Solution: Quality relievers come from everywhere, in moves that often are overlooked at the time -- see the acquisition of Mayers off waivers from the Cardinals last November. So Minasian surely will cast a wide net. Still, a higher-profile addition or two would help. While All-Star closers and are the most obvious free-agent candidates, how about righty Trevor May and lefty ? Both had top-10 strikeout rates among MLB relievers in 2020 (minimum 20 innings), with May carrying shutdown-closer upside and the 34-year-old McGee having played for Angels manager Joe Maddon for five seasons in Tampa Bay.

3) Fill out the lineup
The Angels are top heavy, and Minasian could stand to build up the depth. A middle infielder is one clear need, with incumbent able to play either second base or shortstop. The Angels also may need a catcher and corner outfielder, depending on 's recovery from hip surgery and top prospect 's readiness after he posted a .478 OPS in his 38-game debut in 2020. A left-handed bat or two to complement Trout, Rendon, Fletcher and would make a lot of sense.

Solution: Second baseman is available after the Cardinals declined his option. He has a .356 OBP since 2017, and his back-to-back Gold Glove Award-winning defense would help out the Halos’ pitching. As for the outfield, free agent has quietly been a solid performer over the past five seasons (106 OPS+), including the past two for Oakland, and would fit nicely as a part-timer who could keep Adell’s seat warm while spelling Upton and others. would be a splashy catching addition, but it seems more likely that the Angels will focus their efforts elsewhere and simply look for some veteran depth to hold Stassi’s place.

4) Figure out the Ohtani situation
When 2020 began, there was real hope that Ohtani would regain his place as a legitimate two-way star. Instead, he made only two disastrous starts on the mound before sustaining a forearm strain and never got things going at the plate, either (.190/.291/.366). The Angels may now be nearing a tipping point. Ohtani is expected to be ready to pitch again this spring, but another injury could force him into a role as a full-time position player.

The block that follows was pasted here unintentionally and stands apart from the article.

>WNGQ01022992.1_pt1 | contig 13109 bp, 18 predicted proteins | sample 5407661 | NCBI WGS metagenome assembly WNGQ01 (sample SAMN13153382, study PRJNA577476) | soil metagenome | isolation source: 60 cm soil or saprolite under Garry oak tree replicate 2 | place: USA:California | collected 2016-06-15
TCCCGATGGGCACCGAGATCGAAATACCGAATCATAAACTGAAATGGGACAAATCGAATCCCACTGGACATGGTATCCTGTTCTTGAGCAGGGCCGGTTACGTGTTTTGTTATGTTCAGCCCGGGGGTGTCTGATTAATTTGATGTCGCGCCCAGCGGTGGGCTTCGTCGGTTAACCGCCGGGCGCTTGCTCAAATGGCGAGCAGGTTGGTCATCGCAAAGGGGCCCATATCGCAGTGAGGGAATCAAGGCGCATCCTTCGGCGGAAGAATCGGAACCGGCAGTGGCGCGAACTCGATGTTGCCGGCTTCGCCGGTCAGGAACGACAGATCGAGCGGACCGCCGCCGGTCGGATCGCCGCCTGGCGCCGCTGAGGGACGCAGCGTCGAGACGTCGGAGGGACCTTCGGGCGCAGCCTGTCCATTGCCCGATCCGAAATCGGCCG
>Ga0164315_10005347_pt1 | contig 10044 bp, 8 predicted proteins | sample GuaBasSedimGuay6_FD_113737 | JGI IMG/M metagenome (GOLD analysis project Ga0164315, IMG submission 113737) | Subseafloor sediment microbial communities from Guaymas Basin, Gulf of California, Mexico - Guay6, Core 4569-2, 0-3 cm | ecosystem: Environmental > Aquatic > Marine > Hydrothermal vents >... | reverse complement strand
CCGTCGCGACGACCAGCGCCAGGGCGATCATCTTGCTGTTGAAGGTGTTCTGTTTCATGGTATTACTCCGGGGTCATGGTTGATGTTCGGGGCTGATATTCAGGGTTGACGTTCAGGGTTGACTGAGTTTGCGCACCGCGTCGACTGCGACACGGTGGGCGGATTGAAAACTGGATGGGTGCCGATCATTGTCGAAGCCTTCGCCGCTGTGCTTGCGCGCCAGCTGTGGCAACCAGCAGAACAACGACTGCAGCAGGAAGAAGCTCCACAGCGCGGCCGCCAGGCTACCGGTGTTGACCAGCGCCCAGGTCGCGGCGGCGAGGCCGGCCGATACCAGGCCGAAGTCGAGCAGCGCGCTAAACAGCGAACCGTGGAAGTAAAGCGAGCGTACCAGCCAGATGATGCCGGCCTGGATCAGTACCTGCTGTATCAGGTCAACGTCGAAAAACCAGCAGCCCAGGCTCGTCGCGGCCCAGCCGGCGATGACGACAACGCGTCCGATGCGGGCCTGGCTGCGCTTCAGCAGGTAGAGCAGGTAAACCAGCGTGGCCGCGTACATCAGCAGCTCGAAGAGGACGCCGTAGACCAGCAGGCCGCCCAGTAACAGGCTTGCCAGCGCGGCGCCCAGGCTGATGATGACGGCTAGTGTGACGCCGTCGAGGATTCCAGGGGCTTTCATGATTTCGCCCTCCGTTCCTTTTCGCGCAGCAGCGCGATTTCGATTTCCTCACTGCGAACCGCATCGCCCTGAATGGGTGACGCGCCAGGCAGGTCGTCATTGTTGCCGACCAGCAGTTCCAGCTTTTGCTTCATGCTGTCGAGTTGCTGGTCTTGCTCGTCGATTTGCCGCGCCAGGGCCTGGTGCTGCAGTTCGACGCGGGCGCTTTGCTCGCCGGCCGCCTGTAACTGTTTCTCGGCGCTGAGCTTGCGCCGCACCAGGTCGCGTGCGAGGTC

Solution: Minasian supports the continuation of the two-way plan, but he is going to have to be ready to make a tough choice if the time comes. As much as the Angels could use Ohtani’s electric pitching arm -- and as fun as the two-way dynamic is -- the club simply must get production from him on at least one side of the ball.

5) Begin the transition to a post-Pujols era
A year from now, the 10-year, $240 million contract that signed with the Angels before the 2012 season will have mercifully expired. (Though a 10-year, $10 million personal-services contract will begin). Pujols is a no-doubt, first-ballot Hall of Famer and an all-time great. But unfortunately for the Angels, while he has climbed to the upper reaches of many significant career leaderboards in Anaheim, he has been a significantly below-average hitter (87 OPS+) and a below-replacement-level player overall (-2.7 Fangraphs WAR) since 2017.

Solution: Pujols presumably will remain on the roster. But that doesn’t mean he needs to have a regular role. , who crushed the ball down the stretch as a rookie, deserves a shot as the everyday first baseman. Ohtani figures to see a significant amount of time at DH when he’s healthy and not pitching, and the Angels could use Upton there, too, in order to rest him and upgrade defensively. Making Pujols a bench player could be uncomfortable for Minasian and Maddon, but it’s a necessary step for a team dedicated to winning.